Après moi, le déluge – the political genius of David Cameron in retrospect

Cameron photo.bmp

I do not intend my first piece since the election to join the superabundance of post-mortems offered up from May’s failure (more of that later). Instead I want to take a moment to think, in retrospect, about the spectacular but underappreciated political genius of her predecessor.

David Cameron’s election victory in 2015 remains the most extraordinary and understated political achievements in my active political life, and almost my entire memory (I will categorise 1992 as mere childhood). Even his most diehard critics will, I am sure, now concede how much happier they were then than now, because David Cameron actually took the message of Conservatism to the country and won.

Consider that this is a man who campaigned for austerity in 2010; failed to win a majority; and then persisted with a message of austerity again five years later to finally win an outright majority. Can we think of anyone in the current government who would be so unrelentingly on message, and who at the same time could win over the suburban liberal vote, however thin a sliver?

Coming from Twickenham, I unapologetically use it as a benchmark: seats like this, or Kingston or Richmond Park, are critical and they are the very future of the party. I got this year’s election result wrong. But I always maintained, even at the height of May-mania and the twenty point polling leads, that whilst the Tories would win a bigger majority, they would have done so on a harsher, harder and narrower basis than Cameron did, and it would come back to bite them. 2015 was a slender win, but it was far more expansive, generous and sustainable.

Cameron built a clever and delicate coalition that was a thing of genius; it could look forward to the future as a plausible long-term force, the fruits of his decontamination efforts since winning the leadership in 2005. By contrast, even with a 100+ seat majority, Theresa May was only looking backwards – in this case to Brexit – and would have had to completely reinvent herself by 2022. There was nothing futuristic about even the best case this year.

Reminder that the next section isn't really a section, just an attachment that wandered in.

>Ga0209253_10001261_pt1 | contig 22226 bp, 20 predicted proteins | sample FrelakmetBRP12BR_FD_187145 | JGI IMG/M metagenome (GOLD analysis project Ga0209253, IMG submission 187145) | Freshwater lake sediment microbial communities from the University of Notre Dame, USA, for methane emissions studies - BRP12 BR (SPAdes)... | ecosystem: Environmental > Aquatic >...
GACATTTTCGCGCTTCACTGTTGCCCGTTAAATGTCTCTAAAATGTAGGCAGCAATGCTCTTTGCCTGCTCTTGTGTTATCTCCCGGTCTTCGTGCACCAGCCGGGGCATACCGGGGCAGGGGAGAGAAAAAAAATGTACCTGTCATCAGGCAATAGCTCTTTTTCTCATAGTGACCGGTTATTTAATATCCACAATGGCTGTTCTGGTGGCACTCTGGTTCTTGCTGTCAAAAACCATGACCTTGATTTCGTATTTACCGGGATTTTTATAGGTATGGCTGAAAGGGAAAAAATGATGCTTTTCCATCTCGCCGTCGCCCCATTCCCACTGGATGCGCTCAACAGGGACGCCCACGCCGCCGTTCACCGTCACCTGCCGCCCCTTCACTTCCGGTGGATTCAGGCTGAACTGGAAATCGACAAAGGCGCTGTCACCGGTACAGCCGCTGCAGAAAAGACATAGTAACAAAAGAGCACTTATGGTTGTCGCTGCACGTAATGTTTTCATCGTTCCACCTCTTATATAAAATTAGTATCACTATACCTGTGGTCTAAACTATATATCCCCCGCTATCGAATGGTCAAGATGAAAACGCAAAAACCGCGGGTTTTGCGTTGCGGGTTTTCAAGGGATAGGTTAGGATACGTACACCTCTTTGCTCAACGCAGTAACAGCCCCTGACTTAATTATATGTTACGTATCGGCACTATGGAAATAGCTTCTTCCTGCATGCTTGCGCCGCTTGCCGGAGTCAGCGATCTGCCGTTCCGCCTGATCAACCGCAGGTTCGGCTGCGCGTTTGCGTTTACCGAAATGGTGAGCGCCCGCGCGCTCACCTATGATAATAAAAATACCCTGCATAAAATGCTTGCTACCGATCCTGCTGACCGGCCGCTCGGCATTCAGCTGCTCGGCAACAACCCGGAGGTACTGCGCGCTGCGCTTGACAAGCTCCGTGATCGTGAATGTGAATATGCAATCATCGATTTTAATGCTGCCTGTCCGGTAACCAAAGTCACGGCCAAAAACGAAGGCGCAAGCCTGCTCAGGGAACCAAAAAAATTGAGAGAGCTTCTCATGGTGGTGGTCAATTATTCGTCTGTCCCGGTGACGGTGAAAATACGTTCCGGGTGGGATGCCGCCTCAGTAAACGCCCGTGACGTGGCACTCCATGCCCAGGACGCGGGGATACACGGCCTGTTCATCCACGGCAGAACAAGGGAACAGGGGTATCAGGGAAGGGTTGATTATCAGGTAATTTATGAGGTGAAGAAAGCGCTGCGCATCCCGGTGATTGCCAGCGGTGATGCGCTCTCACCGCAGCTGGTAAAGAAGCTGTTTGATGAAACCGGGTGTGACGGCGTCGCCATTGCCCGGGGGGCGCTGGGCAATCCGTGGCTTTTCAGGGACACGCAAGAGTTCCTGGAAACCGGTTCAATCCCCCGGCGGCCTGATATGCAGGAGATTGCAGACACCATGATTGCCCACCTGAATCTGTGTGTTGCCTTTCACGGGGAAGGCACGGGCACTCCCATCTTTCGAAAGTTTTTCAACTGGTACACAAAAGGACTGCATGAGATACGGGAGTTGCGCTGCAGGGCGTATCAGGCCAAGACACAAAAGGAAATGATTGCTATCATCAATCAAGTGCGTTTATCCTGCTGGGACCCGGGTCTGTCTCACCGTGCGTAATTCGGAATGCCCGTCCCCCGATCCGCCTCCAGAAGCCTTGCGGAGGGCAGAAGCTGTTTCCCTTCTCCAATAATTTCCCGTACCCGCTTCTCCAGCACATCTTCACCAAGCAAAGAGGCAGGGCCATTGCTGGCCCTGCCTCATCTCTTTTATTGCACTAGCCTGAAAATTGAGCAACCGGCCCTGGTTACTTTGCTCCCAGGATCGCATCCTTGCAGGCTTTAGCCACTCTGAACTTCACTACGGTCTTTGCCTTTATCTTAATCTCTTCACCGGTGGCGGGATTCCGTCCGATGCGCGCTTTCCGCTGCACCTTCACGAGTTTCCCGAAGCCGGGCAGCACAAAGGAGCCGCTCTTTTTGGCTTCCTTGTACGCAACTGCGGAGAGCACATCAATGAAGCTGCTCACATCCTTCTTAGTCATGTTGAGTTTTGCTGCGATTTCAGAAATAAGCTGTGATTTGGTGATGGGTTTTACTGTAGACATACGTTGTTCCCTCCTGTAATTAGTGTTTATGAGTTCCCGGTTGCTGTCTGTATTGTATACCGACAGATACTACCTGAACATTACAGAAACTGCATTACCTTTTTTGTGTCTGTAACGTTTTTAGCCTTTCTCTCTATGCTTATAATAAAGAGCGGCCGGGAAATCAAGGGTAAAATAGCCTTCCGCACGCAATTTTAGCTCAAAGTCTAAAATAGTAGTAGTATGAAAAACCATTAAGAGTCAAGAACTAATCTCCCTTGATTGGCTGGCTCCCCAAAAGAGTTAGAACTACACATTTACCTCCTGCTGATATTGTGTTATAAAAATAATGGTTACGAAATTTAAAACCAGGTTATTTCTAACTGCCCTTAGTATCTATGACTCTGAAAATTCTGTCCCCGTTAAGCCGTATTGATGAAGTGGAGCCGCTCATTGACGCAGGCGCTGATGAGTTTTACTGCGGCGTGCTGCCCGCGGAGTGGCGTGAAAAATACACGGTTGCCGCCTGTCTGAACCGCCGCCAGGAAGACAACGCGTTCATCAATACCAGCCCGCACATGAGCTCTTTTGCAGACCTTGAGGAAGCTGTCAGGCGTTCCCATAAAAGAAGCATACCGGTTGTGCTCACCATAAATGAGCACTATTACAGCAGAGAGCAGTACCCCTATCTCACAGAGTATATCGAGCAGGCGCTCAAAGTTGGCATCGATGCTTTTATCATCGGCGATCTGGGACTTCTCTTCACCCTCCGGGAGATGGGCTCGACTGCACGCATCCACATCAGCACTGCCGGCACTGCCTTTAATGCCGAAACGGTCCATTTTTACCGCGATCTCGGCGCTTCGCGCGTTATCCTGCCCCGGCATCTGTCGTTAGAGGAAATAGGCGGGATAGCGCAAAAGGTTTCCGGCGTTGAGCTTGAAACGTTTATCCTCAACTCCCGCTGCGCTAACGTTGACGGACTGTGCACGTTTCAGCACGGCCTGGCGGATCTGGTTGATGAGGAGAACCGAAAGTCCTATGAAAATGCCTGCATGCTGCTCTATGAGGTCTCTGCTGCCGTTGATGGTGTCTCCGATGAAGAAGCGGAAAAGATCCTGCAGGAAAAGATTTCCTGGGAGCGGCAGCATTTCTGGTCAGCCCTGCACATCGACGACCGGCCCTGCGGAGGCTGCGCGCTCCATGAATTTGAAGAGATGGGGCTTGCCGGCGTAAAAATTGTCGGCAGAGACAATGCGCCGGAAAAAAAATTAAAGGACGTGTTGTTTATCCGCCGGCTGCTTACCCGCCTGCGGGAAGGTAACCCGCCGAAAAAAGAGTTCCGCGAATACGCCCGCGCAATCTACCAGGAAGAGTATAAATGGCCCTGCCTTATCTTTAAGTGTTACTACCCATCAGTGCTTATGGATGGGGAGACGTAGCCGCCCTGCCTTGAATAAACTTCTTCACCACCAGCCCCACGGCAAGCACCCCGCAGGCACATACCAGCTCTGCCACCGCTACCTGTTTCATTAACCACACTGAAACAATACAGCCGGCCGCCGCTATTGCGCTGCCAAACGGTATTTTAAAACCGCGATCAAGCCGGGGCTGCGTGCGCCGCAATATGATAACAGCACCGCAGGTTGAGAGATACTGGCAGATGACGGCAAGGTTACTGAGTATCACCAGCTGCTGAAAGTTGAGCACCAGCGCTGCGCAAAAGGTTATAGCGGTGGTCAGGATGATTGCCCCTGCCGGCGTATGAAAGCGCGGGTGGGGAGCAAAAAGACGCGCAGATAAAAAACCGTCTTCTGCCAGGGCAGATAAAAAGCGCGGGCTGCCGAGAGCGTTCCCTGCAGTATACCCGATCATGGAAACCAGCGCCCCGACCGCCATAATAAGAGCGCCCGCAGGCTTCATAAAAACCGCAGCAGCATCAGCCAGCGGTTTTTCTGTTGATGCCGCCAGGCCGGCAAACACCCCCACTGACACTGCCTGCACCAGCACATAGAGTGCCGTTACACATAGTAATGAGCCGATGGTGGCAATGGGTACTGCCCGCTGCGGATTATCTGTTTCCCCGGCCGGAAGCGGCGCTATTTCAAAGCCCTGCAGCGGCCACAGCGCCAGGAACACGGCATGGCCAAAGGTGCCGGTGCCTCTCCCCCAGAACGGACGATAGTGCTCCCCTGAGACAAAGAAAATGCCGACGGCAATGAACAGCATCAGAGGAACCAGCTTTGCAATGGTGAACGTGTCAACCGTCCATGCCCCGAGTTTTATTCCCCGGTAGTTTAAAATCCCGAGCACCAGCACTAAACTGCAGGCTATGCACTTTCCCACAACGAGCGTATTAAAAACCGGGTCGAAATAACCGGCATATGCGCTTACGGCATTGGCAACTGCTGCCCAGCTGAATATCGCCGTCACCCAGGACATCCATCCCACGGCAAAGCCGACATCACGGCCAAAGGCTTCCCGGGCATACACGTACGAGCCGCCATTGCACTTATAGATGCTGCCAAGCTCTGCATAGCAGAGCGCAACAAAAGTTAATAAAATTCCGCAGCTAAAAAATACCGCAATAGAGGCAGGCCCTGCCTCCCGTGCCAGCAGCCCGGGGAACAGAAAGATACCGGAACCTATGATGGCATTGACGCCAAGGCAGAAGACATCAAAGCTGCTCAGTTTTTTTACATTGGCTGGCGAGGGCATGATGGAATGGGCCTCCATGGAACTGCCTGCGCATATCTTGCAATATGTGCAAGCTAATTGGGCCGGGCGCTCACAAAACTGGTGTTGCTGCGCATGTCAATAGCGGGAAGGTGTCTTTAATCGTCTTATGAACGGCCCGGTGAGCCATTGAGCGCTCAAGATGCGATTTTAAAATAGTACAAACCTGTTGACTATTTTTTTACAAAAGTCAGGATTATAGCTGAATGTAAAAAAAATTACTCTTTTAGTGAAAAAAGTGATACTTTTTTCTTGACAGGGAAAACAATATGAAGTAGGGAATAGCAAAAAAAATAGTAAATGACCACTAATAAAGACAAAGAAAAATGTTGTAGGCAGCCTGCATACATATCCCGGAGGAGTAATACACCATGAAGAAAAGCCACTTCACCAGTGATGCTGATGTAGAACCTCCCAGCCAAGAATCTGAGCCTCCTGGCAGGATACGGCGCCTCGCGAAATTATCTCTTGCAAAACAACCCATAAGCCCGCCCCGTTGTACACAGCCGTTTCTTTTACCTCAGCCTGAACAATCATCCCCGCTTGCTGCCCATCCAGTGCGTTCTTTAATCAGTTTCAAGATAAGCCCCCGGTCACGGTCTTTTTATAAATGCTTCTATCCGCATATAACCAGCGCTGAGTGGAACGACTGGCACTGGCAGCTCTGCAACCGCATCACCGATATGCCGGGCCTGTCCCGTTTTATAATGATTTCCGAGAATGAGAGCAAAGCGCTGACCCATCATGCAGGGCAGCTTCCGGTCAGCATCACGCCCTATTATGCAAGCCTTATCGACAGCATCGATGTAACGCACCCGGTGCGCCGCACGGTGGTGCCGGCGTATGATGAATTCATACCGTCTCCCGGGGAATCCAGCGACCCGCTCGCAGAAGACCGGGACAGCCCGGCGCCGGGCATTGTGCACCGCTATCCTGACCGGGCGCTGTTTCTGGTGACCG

Gay marriage is a case in point. I am not a strong moral supporter of the policy per se, and it certainly does not excite me. Yet it was a stroke of political brilliance for one very simple reason: it allowed Tory-haters to move on to other issues. No doubt it convinced very few people directly to vote for the party – indeed amongst those who really cared, there may even have been a net loss of support. But what it gained was enormous, a vast swathe of people who really did not care, but for whom it checked the box of demonstrating that the party was in tune with contemporary society. This allowed the party to move onto areas where it felt stronger and direct a campaign towards an electorate that would be more open-minded.

Furthermore, Cameron understood the value of UKIP. Although some people will recall only the trouble the gadflies briefly caused the Tory Party through threatened defections, in retrospect it seems pretty clear that sometimes, it is actually better to have people outside the tent pissing in than the reverse. UKIP acted as a lightning rod for all the most undesirable (albeit necessary) aspects of Tory policy – they were an attack dog not just on Europe, but on immigration, law and order and various other themes. All the while, they could not win a seat. Whatever they cost us in some marginals which we did not win, they won us a lot more in terms of hearts and minds in marginal we did win. In addition, they proved themselves able to win votes in Labour heartlands that the Tories have since proven unable to emulate, despite all the high hopes and despite Brexit. UKIP were a great “fire ship”, and we should lament their demise.

Guardian 2015

Of course no one can ignore the calamity of his political gamble on Europe, or the fact that he lost it. Yet for me, some of the underlying questions on Europe did have to be asked sooner or later so I do not begrudge him that. I just wish he had been less complacent, campaigned better and won. But Europe is in any case a macro theme, not an issue of domestic political minutiae. David Cameron will, in coming years, be seen as one of the Tory Party’s greatest politicians, and he will be missed. The rise of Cameron was the rise of a new, winning coalition which made a lot of sense in its time and place; his demise, as we have seen, has been the corresponding demise of the Party.

Telegraph 2015

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